By Adam Lovinus
By Lilledeshan Bose
By Gabriel San Roman
By Rachel Mattice
By Stephanie Zacharek
By Daniel Kohn
By Nate Jackson
By Mike Seeley
But they did stop. Secret warehouse rave parties were routinely busted by police, which meant Ballou and his friends were consistently blowing the $25 cover charges they spent. Then there was the absence of big-name talent willing to play the LA/OC area.
So the budding entrepreneurs hatched a plan in 1997: bring superstar DJ Frankie Bones back to California from New York. At the time, it seemed a mission impossible. They had no connections, and Bones once loudly swore —while spinning at a 1993 rave—that he'd never return to Southern California. But B3Cande shocked him with a double-whammy of integrity and persistence. After a friend of Anderson's put up $12,000 to throw the rave, Ballou wore Bones down by repeatedly calling his Brooklyn record store and promising him money upfront.
That first party went off without a hitch, and B3Cande soon earned a reputation as honest brokers—go to a B3Cande event and not only will you not get gouged, but you also will actually get to see the DJs advertised on the fliers.
They quickly realized their hobby could become a business. Ballou dumped plans to go to college, Alper dropped out of Cal State Long Beach, and Anderson eventually quit his job parking cars in Newport Beach. Planning big parties during the day and promoting in clubs after sundown meant more work than they had ever done before, but they felt they were doing a public service by creating safe places to rave, despite unforeseen costs, both logistical and financial—from the undercover vice cops who showed up at their events to the thousands of dollars they've had to spend to hire on-site paramedics and security. The cleanup bill for one rave alone totaled a cool $30,000.
Stubbornness and plain dumb luck got them out of dilemmas that would have had other promoters begging to cash out. They once lost $60,000 when fire marshals cancelled their third rave just hours before the starting time. Amazingly, their investors were understanding. But the worst was still to come: the wrath of the national news media rained down on them when five teenagers died after driving off a San Gabriel Mountains road following B3Cande's 1999 JuJubeats rave. No drugs were involved, and police said the accident could have occurred any time, any place.
But Fox News, Hard Copy, Rolling Stone and a slew of tabloids covering the incident branded B3Cande as devious pied pipers leading a generation of teenagers into debauchery. The trio were never charged with a crime, but the tragedy continues to shadow them. They're still embroiled in a wrongful-death lawsuit brought by the parents of the accident victims, and the U.S. Forest Service (USFS)—which granted the permit to stage JuJubeats—embarked on a national review of their permitting policy. The review was never completed, but don't plan on raving in the San Gabriels any time soon.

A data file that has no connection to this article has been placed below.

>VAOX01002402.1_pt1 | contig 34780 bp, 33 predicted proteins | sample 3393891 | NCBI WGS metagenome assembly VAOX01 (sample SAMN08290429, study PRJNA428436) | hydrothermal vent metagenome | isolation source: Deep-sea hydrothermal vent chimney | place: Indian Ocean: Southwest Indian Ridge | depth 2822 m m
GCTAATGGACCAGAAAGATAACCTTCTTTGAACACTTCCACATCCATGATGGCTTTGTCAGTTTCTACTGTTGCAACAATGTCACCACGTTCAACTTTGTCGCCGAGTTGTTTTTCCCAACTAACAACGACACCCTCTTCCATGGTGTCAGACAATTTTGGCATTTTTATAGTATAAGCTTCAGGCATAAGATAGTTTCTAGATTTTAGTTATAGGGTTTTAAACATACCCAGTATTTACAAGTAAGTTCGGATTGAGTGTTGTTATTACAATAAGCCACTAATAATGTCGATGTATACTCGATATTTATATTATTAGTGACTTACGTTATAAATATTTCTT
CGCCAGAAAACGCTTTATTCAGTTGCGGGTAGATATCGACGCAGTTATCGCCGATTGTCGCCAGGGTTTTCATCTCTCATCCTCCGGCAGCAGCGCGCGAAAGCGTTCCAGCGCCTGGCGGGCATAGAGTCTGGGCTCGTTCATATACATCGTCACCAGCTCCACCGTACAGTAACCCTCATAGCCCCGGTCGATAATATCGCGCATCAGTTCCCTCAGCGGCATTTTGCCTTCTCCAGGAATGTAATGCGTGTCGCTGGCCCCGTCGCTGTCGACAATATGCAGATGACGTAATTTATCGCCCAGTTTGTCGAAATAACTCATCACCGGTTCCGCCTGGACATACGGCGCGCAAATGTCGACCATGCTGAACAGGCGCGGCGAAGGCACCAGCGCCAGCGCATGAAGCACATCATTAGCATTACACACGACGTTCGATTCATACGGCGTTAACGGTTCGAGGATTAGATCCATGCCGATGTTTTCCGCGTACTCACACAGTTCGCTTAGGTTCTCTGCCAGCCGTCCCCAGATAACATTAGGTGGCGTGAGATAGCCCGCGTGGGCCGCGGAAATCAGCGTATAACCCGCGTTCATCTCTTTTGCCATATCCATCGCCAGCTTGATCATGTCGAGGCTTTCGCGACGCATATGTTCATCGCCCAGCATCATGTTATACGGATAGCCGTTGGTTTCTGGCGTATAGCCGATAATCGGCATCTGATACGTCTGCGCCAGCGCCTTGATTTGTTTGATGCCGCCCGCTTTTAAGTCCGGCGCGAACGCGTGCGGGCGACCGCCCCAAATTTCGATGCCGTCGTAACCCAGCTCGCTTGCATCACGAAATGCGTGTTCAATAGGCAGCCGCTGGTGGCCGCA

"It's hard to make a case that all-night, amplified parties must take place in a national forest," says Marlene Finley, assistant director of recreation for the USFS's Pacific Southwest region.
But B3Cande refused to leave the party. "We were sad and heartbroken about the tragedy, but it didn't make sense to stop our business. We'd let the scene down if that happened," Alper says.
Their persistence has led them to the forefront of a sort of Rave New World. The commercial breakthroughs of DJs like Moby and Fatboy Slim have finally exposed techno and rave culture to large American audiences. And the past year saw the doubling of attendance at all the massive raves; Nocturnal Wonderland, held over Labor Day weekend in Indio, skyrocketed from 25,000 to 42,000, while B3Cande's How Sweet It Is is expected to draw 35,000 on Saturday, up from 12,000 the year before.
It's a big accomplishment for these promoters, who evolved from fanboys into businessmen. But their profits are still razor-thin—enough to keep the trio living like college freshmen; each lives in a small apartment in Huntington Beach and drives an unsexy pickup. The mega-raves aren't a guarantee of consistent cash flow, either—Ballou, Alper and Anderson must also look for additional gigs, like promoting weekly clubs such as Funktion, held each Saturday night in downtown LA.
But they plan on mega-raves getting even bigger, both nationally and locally. Alper says he has been in negotiations with the newly remodeled Anaheim Convention Center for more than a year now to hold a big party there. Eventually, they believe they'll start making the kind of money that mega-rave promoters in Europe do.
"We're getting in position," Anderson says. "We'll be the most powerful promoters around when it pops."How Sweet It Is, featuring Roger Sanchez, the Jungle Brothers, Doc Martin, Christopher Lawrence, Donald Glaude and others, takes place at the Lake Perris Fairgrounds, 18700 Lake Perris Dr., Perris, (949) 460-6947; www.b3cande.com. Sat., 6 p.m.-6 a.m. $35.